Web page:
I’ve noticed that often this work is in the low budget area of voice over. It’s often telephony (on hold messages) or for inclusion in a website – for sales videos, site navigation, e-learning, or explainer or training videos.
A growing industry is the ‘online audio production outfit’ who are making low budget products for regional radio, and offering astonishingly low rates to voice artists who have their own studio.
If anyone will settle for booting-up the computer and working for $25-50 bucks a track, then go right ahead. But in my experience, the scripts are usually pretty awful!
If you want a voice over hobby and work for peanuts, then okay, but using it to build a career is never going to work.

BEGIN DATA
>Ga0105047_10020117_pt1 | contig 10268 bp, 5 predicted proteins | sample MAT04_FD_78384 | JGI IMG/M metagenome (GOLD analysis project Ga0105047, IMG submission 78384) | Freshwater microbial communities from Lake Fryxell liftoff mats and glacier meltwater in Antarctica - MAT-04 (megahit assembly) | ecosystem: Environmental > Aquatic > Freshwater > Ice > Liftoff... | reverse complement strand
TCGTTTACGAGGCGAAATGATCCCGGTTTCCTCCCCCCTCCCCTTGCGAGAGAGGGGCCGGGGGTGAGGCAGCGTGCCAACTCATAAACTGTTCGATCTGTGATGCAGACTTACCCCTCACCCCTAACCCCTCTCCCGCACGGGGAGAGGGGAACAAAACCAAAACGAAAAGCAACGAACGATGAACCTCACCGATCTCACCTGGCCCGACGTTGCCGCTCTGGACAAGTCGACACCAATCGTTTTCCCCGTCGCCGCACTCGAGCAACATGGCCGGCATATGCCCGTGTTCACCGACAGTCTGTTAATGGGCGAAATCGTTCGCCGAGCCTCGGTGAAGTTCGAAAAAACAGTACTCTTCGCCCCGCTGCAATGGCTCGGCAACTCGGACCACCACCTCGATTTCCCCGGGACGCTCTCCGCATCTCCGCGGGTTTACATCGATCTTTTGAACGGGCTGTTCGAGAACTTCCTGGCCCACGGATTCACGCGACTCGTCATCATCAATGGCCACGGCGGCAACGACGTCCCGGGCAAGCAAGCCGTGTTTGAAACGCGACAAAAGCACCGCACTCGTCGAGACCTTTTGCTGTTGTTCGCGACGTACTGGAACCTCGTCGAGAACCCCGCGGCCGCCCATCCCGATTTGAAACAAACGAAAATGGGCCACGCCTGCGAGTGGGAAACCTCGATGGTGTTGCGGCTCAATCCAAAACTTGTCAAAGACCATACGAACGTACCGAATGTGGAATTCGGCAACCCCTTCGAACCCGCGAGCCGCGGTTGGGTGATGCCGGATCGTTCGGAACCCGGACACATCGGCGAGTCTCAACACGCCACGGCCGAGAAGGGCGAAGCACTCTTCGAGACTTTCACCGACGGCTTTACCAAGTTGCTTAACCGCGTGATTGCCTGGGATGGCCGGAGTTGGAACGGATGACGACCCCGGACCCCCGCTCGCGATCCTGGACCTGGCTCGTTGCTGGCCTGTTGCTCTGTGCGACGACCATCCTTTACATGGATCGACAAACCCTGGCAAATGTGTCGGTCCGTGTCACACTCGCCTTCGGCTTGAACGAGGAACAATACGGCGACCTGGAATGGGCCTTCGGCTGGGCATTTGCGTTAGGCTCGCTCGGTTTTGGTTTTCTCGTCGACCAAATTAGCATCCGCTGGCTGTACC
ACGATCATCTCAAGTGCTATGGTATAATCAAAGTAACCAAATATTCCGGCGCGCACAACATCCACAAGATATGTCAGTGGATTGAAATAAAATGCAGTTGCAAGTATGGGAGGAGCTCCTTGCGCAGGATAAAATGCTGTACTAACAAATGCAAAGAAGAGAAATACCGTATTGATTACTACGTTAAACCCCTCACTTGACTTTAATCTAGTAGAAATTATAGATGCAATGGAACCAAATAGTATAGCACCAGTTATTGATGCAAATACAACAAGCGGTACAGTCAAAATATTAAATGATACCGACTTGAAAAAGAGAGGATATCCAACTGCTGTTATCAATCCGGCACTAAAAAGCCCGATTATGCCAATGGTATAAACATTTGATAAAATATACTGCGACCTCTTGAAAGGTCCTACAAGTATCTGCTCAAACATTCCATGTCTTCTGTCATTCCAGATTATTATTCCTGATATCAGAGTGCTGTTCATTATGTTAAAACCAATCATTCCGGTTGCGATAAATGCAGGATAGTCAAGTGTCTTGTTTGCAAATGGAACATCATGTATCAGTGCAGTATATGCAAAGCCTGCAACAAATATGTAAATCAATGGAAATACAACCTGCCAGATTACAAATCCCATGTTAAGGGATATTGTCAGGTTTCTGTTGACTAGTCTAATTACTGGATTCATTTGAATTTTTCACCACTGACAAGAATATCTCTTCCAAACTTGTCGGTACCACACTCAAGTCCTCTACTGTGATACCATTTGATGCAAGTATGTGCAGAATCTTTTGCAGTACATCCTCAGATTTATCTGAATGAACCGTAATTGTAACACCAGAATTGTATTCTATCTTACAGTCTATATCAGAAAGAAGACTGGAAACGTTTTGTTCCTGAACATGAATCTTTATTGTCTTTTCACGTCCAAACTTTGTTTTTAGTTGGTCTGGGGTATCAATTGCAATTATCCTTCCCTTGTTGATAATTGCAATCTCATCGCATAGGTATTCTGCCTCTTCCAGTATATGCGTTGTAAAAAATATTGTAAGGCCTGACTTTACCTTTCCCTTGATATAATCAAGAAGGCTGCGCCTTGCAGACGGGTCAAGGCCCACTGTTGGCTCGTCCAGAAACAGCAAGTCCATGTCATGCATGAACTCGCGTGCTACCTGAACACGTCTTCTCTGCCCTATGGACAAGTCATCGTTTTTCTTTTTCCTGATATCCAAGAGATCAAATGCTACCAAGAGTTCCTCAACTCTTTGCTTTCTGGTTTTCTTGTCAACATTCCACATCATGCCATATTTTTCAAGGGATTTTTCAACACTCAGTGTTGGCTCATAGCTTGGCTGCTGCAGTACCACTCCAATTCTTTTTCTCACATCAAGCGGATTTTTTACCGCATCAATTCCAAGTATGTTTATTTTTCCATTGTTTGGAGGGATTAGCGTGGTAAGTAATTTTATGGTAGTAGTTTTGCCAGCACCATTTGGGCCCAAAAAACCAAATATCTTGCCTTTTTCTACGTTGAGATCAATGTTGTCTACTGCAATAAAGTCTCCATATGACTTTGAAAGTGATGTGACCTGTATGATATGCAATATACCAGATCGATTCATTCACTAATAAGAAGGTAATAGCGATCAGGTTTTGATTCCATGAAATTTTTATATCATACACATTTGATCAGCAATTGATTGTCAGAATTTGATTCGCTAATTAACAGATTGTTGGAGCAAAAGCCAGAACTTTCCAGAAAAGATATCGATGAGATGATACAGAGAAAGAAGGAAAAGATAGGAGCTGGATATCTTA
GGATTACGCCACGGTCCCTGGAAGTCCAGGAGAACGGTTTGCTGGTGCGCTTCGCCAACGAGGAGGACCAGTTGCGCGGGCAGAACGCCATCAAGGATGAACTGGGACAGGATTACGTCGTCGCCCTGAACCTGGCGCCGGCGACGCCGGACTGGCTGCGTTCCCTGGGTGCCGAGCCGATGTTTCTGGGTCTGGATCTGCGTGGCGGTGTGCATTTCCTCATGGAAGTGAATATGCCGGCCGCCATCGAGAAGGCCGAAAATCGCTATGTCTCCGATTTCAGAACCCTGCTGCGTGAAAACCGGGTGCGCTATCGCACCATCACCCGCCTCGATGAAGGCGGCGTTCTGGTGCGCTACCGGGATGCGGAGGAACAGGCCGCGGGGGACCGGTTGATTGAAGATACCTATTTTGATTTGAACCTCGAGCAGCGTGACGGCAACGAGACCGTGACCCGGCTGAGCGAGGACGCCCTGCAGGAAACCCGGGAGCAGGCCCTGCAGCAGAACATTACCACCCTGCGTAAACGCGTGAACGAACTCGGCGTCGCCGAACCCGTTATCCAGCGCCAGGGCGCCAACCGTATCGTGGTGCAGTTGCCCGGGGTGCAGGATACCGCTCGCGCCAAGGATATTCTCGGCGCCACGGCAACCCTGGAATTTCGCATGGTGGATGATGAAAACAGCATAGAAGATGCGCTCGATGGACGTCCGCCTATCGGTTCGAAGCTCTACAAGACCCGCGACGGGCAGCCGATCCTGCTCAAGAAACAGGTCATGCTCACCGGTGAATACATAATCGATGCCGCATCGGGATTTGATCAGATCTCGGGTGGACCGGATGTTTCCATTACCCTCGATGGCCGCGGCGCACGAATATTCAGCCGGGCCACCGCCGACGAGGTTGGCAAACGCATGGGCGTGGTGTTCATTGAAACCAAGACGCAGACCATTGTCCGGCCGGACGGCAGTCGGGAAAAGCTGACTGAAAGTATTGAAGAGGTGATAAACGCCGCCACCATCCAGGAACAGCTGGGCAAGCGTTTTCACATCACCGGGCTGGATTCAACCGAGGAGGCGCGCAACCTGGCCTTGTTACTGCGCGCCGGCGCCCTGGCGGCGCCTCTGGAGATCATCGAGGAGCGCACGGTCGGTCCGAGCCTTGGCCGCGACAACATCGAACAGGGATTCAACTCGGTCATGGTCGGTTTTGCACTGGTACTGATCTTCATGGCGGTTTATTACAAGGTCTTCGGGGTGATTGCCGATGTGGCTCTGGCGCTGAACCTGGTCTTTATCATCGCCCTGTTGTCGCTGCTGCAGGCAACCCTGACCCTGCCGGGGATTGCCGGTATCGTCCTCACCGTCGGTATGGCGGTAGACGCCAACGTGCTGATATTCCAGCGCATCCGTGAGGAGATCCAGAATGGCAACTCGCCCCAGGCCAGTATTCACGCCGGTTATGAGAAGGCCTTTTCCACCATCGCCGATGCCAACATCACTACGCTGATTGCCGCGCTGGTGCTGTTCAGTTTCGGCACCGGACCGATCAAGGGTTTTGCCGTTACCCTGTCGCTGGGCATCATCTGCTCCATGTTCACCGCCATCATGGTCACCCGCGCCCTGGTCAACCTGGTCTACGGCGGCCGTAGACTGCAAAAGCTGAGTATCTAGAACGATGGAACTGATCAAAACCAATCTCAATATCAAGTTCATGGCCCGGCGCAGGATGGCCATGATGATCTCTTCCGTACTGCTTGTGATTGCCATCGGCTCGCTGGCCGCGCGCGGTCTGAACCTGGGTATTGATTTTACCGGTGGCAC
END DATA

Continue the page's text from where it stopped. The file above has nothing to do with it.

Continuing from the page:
I know there will always be a client with a low, low budget. But the downside to sending a script to a beginner or semi-pro is that that they won’t have been directed through the work. And it always shows when it’s on air!
Common mistakes include:
- mis-pronounced words,
- missing the meaning in a sentence, and
- generally not understanding the art of connecting the message with the listener.
The commercial/advertising world knows only too well the power of using the right voice to deliver their advertisers message.
And it’s in that world the voice actor is valued and respected.
In the US, voice over actors have been auditioning for FREE for some time.
In Australia, we don’t do that – we’re usually cast from our demos (or our reputation) and just get booked to do the job.